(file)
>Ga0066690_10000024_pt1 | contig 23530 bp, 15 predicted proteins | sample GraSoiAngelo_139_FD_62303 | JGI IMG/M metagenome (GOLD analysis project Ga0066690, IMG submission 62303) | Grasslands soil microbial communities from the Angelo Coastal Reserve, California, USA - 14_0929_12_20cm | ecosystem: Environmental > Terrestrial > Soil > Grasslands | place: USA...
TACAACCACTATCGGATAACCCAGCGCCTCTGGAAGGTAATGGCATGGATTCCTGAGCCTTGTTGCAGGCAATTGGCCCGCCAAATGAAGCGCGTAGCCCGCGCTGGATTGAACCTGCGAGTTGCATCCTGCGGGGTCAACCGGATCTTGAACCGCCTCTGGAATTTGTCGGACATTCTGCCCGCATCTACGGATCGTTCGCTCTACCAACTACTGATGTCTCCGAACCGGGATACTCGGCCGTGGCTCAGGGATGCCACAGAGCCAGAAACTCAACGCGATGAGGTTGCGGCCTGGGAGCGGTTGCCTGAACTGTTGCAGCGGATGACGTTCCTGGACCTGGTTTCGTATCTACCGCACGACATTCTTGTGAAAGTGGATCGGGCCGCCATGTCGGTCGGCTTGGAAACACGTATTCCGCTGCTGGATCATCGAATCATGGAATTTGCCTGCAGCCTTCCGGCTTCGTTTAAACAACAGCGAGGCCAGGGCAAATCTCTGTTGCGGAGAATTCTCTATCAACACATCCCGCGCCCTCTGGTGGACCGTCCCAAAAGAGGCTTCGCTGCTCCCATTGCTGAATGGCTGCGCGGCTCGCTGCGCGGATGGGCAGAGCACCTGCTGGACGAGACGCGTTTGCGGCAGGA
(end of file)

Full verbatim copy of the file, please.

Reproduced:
>Ga0066690_10000024_pt1 | contig 23530 bp, 15 predicted proteins | sample GraSoiAngelo_139_FD_62303 | JGI IMG/M metagenome (GOLD analysis project Ga0066690, IMG submission 62303) | Grasslands soil microbial communities from the Angelo Coastal Reserve, California, USA - 14_0929_12_20cm | ecosystem: Environmental > Terrestrial > Soil > Grasslands | place: USA...
TACAACCACTATCGGATAACCCAGCGCCTCTGGAAGGTAATGGCATGGATTCCTGAGCCTTGTTGCAGGCAATTGGCCCGCCAAATGAAGCGCGTAGCCCGCGCTGGATTGAACCTGCGAGTTGCATCCTGCGGGGTCAACCGGATCTTGAACCGCCTCTGGAATTTGTCGGACATTCTGCCCGCATCTACGGATCGTTCGCTCTACCAACTACTGATGTCTCCGAACCGGGATACTCGGCCGTGGCTCAGGGATGCCACAGAGCCAGAAACTCAACGCGATGAGGTTGCGGCCTGGGAGCGGTTGCCTGAACTGTTGCAGCGGATGACGTTCCTGGACCTGGTTTCGTATCTACCGCACGACATTCTTGTGAAAGTGGATCGGGCCGCCATGTCGGTCGGCTTGGAAACACGTATTCCGCTGCTGGATCATCGAATCATGGAATTTGCCTGCAGCCTTCCGGCTTCGTTTAAACAACAGCGAGGCCAGGGCAAATCTCTGTTGCGGAGAATTCTCTATCAACACATCCCGCGCCCTCTGGTGGACCGTCCCAAAAGAGGCTTCGCTGCTCCCATTGCTGAATGGCTGCGCGGCTCGCTGCGCGGATGGGCAGAGCACCTGCTGGACGAGACGCGTTTGCGGCAGGA